5. Range of patients: Unlike a large number of independent dentists, corporations offer dentistry for the whole family in every location they have. Women rule the world and make 92% of all dental decisions. Wake up, and understand that working on kids is the fastest way to grow a practice, and expanding the range of clients you can attract is the secret sauce for success in Dentistry. Their marketing targets the low hanging fruit and their services target a wider range of patients and ages.
6. A wider range of services: Corporations clearly understand that the public wants all dental services in one location. Corporations bring specialty services to the entire family six days a week. We as independent doctors need to add new services to an ever-widening age range of patients.
7. Consumerism: Giving people what they want, when they want it, at a price they can afford is the foundation of any successful business. It just appears that corporations have figured out a way to push this to the front of every potential client’s wants list and then deliver. It’s not just enough to market, but you have to deliver a product or service that patients will show up for, pay for, and then refer everyone they know to your practice. The proof is that millions every year migrate to corporate dentistry and never return to private practices. Corporations are doing something right, and we need to sit up and take notice.
8. Insurance: Learning to win at the insurance game by being in-network has driven the overall success of corporations for years. Every patient with insurance will eventually gravitate to an in-network doctor. Corporations have figured out how to deliver insurance driven dentistry at a 50-60% overhead by integrating staffing, delegation, and technology to do dentistry faster and more consistently. The magic formula is to become a Tarzan in a Managed Care Jungle by delivering results that are as good or better than you are doing now, at a pace that is 25-35% faster or offering services or products that insurance companies do not pay for.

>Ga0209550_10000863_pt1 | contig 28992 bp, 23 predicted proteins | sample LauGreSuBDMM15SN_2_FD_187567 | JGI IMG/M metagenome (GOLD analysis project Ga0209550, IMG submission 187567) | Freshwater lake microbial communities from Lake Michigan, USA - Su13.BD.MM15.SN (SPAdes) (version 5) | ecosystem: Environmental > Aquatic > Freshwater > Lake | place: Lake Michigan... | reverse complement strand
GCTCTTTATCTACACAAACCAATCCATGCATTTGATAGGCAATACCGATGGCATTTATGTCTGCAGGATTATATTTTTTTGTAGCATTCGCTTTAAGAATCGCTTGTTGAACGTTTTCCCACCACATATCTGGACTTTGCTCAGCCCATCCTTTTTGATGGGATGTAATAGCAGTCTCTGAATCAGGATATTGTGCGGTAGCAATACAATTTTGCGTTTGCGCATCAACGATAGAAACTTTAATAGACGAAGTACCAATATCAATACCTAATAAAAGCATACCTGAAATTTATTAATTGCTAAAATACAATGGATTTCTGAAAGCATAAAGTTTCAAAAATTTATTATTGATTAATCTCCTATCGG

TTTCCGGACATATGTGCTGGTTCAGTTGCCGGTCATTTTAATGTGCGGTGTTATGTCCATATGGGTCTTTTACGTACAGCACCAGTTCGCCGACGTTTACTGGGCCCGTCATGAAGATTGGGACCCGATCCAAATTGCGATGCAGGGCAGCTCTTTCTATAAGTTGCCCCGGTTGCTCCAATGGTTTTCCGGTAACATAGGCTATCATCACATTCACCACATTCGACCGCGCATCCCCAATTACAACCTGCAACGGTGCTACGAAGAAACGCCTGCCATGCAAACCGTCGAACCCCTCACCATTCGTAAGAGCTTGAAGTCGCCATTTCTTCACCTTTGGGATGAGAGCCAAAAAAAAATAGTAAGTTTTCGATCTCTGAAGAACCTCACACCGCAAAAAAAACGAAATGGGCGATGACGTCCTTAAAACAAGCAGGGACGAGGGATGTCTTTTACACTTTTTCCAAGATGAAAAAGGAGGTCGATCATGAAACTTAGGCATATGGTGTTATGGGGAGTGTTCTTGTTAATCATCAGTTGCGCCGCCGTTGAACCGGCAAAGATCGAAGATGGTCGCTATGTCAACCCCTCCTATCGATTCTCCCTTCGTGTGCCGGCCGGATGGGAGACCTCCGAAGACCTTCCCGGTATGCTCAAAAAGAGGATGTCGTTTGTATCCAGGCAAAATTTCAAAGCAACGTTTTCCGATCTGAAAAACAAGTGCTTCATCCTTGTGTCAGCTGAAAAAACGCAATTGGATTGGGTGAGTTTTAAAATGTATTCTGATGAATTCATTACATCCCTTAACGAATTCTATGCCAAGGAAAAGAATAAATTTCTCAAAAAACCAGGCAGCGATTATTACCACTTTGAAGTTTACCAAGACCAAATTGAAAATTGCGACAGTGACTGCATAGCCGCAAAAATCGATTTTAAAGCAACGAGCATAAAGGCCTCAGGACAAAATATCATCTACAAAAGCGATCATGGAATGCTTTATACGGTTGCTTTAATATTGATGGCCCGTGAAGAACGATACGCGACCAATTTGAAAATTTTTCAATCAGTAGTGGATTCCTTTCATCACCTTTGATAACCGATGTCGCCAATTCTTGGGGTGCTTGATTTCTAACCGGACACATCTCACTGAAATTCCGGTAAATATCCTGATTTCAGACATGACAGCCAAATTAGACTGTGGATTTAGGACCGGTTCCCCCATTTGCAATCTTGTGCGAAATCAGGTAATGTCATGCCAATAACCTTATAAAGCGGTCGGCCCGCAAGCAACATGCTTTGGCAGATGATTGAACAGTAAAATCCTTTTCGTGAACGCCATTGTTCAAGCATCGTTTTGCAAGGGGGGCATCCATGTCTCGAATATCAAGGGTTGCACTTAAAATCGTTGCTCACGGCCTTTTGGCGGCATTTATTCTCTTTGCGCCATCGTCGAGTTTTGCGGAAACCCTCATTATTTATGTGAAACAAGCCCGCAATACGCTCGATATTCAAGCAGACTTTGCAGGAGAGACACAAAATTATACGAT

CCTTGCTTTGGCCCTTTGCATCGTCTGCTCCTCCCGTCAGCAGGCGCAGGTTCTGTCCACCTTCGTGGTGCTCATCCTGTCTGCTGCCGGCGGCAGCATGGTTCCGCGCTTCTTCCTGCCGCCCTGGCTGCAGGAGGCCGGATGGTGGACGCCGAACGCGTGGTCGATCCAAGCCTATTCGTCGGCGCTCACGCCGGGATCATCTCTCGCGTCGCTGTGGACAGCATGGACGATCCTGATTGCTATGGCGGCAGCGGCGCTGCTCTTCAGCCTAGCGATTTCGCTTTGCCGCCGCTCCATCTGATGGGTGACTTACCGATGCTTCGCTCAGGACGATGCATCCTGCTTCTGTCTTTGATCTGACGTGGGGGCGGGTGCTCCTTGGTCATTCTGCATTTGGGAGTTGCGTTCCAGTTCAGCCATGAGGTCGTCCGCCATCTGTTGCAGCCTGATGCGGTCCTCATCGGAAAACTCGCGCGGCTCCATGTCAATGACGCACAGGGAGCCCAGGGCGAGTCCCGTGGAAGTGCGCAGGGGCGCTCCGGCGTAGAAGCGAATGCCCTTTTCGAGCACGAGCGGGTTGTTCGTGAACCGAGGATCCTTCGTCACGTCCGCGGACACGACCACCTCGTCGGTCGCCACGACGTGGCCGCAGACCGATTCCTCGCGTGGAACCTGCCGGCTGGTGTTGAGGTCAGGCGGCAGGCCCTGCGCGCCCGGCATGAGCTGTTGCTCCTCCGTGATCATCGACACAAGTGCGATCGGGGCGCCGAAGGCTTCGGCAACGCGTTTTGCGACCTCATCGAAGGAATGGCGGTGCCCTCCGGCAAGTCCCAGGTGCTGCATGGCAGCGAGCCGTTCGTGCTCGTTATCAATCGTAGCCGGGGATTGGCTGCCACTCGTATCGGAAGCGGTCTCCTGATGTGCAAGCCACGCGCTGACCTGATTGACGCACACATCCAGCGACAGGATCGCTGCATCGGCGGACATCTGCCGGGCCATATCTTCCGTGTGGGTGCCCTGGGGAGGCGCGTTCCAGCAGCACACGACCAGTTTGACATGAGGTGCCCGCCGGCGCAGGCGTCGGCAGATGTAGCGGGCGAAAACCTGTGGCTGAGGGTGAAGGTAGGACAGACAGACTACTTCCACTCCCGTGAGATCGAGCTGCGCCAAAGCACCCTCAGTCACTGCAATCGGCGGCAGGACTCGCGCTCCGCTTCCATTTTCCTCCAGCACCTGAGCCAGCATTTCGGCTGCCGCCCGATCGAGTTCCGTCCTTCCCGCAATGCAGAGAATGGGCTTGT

If we are going to compete, we are going to need to change. So the question is: WHAT ARE YOU WILLING TO DO to save the independent practice of Dentistry? As for me, I have founded a group buying organization that does not have profit as a motive. We have attracted the finest alliance partners we could find who supported the independent practice of Dentistry. The organization is called BEST for Dentistry, where the “best” stands for Building Everyone’s Success Together. For the first time you and I can buy supplies, equipment, lab services, products and just about everything under the sun at the prices that national dental corporations pay for their products and services. BEST is an attempt to level the playing field for each of us. Bottom line is that we need everyone to sign up with BEST so that we can attract more alliance partners along with a wider range of services and deeper discounts. Size matters, and your membership shows that you support the independent practice of Dentistry. Just go to www.bestfordentistry.com and sign up today, and begin to stick thousands of dollars of savings back into your own pocket. You can either pay to have your dental supply guy send his kids to private schools or you can send your own.

If you have not gotten your copy of Marketing The Super General Dental Practice yet, just go to the Summit website (www.summitpracticsolutions.com/products) and order. We are now one month into the New Year. The clock is ticking and the ball is in your court. Take the challenge and change your future. This is how you Summit: Practice management done right.

Michael Abernathy, DDS
abernathy2004@yahoo.com
972-523-4660 cell